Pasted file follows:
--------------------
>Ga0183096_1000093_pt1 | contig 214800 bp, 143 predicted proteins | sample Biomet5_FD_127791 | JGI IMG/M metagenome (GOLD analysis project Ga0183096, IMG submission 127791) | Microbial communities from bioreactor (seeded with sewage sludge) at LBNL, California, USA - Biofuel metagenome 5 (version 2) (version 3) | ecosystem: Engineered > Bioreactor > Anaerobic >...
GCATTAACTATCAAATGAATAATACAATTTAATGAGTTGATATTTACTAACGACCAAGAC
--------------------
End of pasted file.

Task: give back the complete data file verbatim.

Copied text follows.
>Ga0183096_1000093_pt1 | contig 214800 bp, 143 predicted proteins | sample Biomet5_FD_127791 | JGI IMG/M metagenome (GOLD analysis project Ga0183096, IMG submission 127791) | Microbial communities from bioreactor (seeded with sewage sludge) at LBNL, California, USA - Biofuel metagenome 5 (version 2) (version 3) | ecosystem: Engineered > Bioreactor > Anaerobic >...
GCATTAACTATCAAATGAATAATACAATTTAATGAGTTGATATTTACTAACGACCAAGAC